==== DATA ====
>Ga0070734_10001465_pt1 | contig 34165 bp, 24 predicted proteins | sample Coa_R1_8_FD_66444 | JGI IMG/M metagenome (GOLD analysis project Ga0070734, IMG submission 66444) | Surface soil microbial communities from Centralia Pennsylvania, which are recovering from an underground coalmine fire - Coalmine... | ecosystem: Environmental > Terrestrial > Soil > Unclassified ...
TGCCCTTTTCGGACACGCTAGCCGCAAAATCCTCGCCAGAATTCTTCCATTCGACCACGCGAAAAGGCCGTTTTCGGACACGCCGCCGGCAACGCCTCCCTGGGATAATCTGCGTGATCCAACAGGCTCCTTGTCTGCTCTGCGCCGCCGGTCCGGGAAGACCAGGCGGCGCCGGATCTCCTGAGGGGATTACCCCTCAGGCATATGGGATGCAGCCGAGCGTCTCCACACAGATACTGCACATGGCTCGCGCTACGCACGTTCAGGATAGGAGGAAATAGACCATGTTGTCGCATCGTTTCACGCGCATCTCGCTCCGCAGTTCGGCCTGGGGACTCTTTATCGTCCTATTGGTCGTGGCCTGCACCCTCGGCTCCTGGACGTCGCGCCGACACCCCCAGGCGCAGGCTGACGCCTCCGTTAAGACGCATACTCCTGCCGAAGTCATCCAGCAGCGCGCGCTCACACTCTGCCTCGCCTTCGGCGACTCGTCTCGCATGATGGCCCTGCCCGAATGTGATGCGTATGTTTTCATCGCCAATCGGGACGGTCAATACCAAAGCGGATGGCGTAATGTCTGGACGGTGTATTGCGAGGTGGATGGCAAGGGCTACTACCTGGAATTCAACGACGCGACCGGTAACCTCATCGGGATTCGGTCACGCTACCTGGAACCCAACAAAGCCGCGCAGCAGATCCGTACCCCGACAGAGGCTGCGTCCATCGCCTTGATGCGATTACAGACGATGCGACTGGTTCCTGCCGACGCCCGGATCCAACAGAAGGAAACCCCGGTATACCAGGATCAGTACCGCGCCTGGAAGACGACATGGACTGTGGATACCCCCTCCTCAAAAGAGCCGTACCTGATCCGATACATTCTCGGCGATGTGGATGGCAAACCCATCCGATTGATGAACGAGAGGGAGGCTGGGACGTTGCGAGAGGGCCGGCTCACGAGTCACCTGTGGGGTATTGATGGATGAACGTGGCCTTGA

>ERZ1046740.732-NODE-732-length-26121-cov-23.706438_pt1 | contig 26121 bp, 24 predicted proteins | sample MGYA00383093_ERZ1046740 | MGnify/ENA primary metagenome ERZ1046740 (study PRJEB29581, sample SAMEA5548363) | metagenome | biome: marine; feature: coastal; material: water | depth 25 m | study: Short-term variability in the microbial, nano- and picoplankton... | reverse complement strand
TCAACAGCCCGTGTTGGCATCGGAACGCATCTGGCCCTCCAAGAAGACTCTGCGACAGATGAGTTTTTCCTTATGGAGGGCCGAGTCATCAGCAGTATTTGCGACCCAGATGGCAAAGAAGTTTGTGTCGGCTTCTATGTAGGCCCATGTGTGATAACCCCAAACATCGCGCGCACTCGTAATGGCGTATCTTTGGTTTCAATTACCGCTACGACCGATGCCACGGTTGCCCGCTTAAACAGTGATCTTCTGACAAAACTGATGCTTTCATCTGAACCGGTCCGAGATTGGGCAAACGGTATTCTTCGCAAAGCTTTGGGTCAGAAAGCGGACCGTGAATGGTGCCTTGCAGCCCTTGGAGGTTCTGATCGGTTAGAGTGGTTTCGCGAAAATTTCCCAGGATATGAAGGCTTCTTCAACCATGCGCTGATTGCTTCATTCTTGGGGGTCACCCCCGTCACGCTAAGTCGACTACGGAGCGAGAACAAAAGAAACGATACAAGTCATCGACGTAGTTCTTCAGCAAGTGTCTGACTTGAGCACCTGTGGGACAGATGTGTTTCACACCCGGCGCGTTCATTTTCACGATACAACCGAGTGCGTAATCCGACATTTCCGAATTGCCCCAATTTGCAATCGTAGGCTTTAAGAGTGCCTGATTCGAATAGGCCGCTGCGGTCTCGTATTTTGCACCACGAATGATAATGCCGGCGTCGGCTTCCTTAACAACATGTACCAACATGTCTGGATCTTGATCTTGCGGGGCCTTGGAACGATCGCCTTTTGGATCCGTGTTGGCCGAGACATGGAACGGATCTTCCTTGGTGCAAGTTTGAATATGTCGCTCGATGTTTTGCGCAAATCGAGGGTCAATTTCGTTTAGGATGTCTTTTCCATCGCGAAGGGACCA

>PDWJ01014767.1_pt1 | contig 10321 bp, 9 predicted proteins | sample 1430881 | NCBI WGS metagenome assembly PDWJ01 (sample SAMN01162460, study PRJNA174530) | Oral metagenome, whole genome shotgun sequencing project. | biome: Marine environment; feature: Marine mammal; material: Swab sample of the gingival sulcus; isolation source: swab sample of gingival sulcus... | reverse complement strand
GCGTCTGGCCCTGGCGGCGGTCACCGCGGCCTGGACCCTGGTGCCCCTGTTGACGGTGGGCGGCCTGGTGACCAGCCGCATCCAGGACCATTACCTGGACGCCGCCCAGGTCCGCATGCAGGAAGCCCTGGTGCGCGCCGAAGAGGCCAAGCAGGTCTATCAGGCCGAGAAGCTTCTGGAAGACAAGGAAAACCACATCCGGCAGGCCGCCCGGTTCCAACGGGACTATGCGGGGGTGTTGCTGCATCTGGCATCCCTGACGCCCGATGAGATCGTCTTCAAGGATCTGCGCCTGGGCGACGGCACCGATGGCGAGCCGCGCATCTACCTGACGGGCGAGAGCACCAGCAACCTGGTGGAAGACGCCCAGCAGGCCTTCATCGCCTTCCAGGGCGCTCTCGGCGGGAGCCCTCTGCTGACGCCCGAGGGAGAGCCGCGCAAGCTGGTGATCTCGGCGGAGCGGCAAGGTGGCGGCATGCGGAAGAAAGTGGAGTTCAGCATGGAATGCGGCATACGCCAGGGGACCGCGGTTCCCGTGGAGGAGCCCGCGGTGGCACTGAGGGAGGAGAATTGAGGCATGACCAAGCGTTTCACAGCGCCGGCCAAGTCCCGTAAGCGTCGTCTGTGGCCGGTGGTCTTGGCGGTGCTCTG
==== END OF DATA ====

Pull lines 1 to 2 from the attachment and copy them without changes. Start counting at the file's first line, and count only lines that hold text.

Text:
>Ga0070734_10001465_pt1 | contig 34165 bp, 24 predicted proteins | sample Coa_R1_8_FD_66444 | JGI IMG/M metagenome (GOLD analysis project Ga0070734, IMG submission 66444) | Surface soil microbial communities from Centralia Pennsylvania, which are recovering from an underground coalmine fire - Coalmine... | ecosystem: Environmental > Terrestrial > Soil > Unclassified ...
TGCCCTTTTCGGACACGCTAGCCGCAAAATCCTCGCCAGAATTCTTCCATTCGACCACGCGAAAAGGCCGTTTTCGGACACGCCGCCGGCAACGCCTCCCTGGGATAATCTGCGTGATCCAACAGGCTCCTTGTCTGCTCTGCGCCGCCGGTCCGGGAAGACCAGGCGGCGCCGGATCTCCTGAGGGGATTACCCCTCAGGCATATGGGATGCAGCCGAGCGTCTCCACACAGATACTGCACATGGCTCGCGCTACGCACGTTCAGGATAGGAGGAAATAGACCATGTTGTCGCATCGTTTCACGCGCATCTCGCTCCGCAGTTCGGCCTGGGGACTCTTTATCGTCCTATTGGTCGTGGCCTGCACCCTCGGCTCCTGGACGTCGCGCCGACACCCCCAGGCGCAGGCTGACGCCTCCGTTAAGACGCATACTCCTGCCGAAGTCATCCAGCAGCGCGCGCTCACACTCTGCCTCGCCTTCGGCGACTCGTCTCGCATGATGGCCCTGCCCGAATGTGATGCGTATGTTTTCATCGCCAATCGGGACGGTCAATACCAAAGCGGATGGCGTAATGTCTGGACGGTGTATTGCGAGGTGGATGGCAAGGGCTACTACCTGGAATTCAACGACGCGACCGGTAACCTCATCGGGATTCGGTCACGCTACCTGGAACCCAACAAAGCCGCGCAGCAGATCCGTACCCCGACAGAGGCTGCGTCCATCGCCTTGATGCGATTACAGACGATGCGACTGGTTCCTGCCGACGCCCGGATCCAACAGAAGGAAACCCCGGTATACCAGGATCAGTACCGCGCCTGGAAGACGACATGGACTGTGGATACCCCCTCCTCAAAAGAGCCGTACCTGATCCGATACATTCTCGGCGATGTGGATGGCAAACCCATCCGATTGATGAACGAGAGGGAGGCTGGGACGTTGCGAGAGGGCCGGCTCACGAGTCACCTGTGGGGTATTGATGGATGAACGTGGCCTTGA